“Fears of a winter crisis chaos across hospitals have been raised after new figures have shown A&E waiting times in parts of Devon are already worse than would be expected during the hardest months of the year.

NHS figures show 72.8 per cent of people arriving at Royal Devon and Exeter NHS trust’s major A&Es waited less than four hours before being admitted, discharged or transferred.

It is the trust’s worst performance since A&E waiting times began to be measured on a monthly basis in June 2015. Performance has been deteriorating at the trust since March this year. The target is 95 per cent.

The RD&E says the reason is due to ‘very high’ patient demand, staffing pressures and shortages in the care sector.

The British Medical Association (BMA) has warned poor A&E performance in September meant the NHS was on a “collision course” for what is likely to be the worst winter ever.

Overall, 81.9 per cent of patients waited less than four hours at all A&Es and minor injury units run by the RD&E in September.

Across England, 77 per cent of people waited less than four hours in major A&Es in September before being admitted, discharged or transferred.

BMA council chair Dr Chaand Nagpaul said: “The NHS has just experienced its worst-ever summer. This is incredibly alarming and should be taken as a serious warning sign of the chaos that is likely to unfold in the NHS this coming winter.

“With summer performance now as bad as recent winters, we have reached a point of year-round crisis and the Government cannot continue to let this happen.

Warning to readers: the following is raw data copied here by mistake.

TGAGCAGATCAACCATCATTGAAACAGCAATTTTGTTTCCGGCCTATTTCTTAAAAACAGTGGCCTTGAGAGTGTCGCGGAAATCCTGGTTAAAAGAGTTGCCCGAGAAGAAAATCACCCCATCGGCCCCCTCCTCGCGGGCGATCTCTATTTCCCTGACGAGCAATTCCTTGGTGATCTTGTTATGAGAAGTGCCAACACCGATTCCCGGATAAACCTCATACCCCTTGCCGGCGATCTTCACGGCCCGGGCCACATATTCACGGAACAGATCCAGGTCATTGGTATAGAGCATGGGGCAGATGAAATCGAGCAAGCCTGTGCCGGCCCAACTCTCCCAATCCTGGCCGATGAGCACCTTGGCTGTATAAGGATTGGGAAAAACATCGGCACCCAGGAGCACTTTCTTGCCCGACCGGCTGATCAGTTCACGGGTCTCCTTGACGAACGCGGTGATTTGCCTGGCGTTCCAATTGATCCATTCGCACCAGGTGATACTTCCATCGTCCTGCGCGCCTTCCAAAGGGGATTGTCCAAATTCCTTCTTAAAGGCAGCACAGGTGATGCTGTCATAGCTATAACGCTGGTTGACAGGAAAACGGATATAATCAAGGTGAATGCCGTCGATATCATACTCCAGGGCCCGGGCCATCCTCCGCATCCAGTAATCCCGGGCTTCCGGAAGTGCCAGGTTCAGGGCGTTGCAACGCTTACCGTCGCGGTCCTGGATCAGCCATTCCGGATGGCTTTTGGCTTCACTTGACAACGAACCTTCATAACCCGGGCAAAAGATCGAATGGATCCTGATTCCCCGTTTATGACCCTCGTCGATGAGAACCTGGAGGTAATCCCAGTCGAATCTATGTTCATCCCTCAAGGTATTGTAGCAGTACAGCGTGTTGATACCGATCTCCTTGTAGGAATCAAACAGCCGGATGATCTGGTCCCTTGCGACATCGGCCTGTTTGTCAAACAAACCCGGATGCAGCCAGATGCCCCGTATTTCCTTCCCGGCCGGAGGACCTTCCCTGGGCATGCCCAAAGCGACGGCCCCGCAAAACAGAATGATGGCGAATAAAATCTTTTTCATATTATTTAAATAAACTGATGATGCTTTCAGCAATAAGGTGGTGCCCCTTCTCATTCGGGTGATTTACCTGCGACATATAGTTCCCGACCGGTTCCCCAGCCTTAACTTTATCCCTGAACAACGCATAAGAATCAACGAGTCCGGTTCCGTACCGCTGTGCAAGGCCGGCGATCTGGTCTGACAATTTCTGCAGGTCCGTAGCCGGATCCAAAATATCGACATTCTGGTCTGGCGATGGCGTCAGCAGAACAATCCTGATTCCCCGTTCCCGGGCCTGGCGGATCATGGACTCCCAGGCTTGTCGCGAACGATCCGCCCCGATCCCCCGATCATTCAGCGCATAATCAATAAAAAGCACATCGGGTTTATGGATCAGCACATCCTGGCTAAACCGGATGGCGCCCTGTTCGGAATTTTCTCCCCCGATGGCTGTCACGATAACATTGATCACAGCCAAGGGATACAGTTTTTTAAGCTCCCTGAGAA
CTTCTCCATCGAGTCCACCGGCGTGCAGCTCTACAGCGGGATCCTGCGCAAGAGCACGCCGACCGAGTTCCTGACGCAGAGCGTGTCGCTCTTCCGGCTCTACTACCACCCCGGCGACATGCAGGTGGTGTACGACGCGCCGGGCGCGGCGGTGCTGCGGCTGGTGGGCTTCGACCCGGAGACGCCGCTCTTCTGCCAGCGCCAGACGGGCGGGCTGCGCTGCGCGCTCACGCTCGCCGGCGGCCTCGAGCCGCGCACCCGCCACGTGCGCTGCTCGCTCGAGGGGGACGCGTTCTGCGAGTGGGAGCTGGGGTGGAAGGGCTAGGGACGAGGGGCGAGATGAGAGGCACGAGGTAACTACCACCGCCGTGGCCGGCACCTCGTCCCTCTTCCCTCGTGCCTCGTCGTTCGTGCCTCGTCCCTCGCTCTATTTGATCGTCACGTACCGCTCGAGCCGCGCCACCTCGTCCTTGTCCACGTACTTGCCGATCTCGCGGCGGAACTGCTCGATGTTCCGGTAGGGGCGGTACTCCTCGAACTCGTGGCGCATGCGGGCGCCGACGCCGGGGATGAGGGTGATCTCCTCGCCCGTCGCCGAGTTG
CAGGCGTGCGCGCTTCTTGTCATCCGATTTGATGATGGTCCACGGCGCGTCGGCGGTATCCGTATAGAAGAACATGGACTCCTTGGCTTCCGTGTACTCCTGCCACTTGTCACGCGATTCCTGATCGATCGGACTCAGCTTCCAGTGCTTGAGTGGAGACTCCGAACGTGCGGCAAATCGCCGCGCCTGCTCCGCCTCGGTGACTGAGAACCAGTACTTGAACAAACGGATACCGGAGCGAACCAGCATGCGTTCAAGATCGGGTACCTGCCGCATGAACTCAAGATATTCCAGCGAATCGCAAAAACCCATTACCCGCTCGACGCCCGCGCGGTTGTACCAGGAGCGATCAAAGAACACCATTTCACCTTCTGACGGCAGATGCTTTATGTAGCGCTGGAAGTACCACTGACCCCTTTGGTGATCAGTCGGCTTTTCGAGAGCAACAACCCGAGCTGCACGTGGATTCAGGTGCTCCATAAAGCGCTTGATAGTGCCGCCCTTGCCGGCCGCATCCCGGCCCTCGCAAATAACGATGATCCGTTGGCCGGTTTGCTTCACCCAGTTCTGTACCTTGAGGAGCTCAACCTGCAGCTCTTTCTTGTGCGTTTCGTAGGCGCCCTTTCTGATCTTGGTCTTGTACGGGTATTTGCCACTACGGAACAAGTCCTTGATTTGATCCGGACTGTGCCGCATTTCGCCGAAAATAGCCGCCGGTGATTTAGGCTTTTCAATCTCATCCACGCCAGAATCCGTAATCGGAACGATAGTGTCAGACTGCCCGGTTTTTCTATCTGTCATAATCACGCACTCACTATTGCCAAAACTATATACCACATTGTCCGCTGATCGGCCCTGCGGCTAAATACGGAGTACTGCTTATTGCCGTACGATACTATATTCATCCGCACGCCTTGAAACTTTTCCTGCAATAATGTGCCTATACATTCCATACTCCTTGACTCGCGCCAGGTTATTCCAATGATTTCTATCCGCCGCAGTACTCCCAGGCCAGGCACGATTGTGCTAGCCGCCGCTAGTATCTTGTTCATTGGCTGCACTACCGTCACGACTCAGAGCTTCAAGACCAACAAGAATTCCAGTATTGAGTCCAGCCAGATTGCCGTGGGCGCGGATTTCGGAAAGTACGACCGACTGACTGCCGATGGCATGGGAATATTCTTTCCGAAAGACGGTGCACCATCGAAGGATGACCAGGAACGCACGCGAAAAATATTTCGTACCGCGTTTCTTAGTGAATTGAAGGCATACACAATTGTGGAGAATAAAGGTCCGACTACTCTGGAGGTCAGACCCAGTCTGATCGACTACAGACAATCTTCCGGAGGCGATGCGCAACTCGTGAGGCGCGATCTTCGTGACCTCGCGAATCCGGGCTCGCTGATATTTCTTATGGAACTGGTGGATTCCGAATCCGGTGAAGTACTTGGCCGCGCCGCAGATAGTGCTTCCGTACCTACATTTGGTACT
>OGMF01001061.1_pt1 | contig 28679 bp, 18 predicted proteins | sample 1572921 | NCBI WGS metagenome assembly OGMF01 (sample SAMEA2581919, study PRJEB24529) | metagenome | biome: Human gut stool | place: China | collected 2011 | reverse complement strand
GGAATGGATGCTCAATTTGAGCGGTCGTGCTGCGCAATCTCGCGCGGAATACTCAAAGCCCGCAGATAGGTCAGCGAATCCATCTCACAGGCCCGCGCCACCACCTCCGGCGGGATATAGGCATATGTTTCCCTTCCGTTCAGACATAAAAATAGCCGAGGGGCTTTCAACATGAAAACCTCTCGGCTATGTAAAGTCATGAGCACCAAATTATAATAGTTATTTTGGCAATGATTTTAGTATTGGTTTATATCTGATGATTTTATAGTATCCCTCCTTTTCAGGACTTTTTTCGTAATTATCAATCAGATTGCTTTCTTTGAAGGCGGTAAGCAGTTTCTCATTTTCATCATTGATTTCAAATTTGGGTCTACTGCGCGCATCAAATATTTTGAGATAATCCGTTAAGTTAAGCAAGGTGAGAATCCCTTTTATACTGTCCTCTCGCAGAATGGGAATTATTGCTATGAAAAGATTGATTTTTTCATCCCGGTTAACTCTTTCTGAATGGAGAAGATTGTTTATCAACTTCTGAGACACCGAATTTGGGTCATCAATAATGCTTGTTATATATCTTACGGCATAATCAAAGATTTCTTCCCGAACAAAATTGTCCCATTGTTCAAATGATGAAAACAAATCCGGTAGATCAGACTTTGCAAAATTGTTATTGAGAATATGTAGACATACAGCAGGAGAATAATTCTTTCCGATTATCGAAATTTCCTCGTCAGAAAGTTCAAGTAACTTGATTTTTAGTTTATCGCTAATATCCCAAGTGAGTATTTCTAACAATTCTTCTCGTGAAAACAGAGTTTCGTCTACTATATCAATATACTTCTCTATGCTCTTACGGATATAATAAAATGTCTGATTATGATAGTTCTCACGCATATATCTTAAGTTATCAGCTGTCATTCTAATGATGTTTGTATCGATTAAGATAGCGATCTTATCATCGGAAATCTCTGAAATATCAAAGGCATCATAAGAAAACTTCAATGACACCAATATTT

“September A&E waits were the worst performance record outside of winter since 2010 and trolley waits and referrals to treatment are worse than we have seen in the last decade.

“Patient care is suffering, NHS staff working tirelessly around the clock are suffering, and with Brexit on the horizon and early indicators of an extremely cold winter, we are on a collision course for what is likely to be the worst winter ever.

“This is a serious plea – we need to see investment across the board including community and social care, and resources such as more beds, reaching the frontline now.”

https://www.devonlive.com/news/devon-news/doctors-fear-winter-crisis-chaos-3419929

Nurse shortage now a serious Health and Safety issue for patients and nurses

“The Royal College of Nursing (RCN) has published a report today, called ‘Standing up for patient and public safety’, outlining the serious staffing crisis and its potential causes.

The report warns of the need for legal responsibilities regarding the supply and planning of the health and care workforce. It says they need ‘Investment, long-term solutions and legislation to futureproof the workforce’.

This comes after current NHS figures show that there are now a record 43,671 empty nursing positions in the NHS in England alone, with 12% of posts are now without a full time Registered Nurse (RN).

RCN have stated in the report that there must be clearer roles, responsibility and accountability with workforce planning and supply, clearly defined in law.

Since 2017, the number of nurses in England joining the professional register for the first time has consistently been lower than the number of people leaving the register,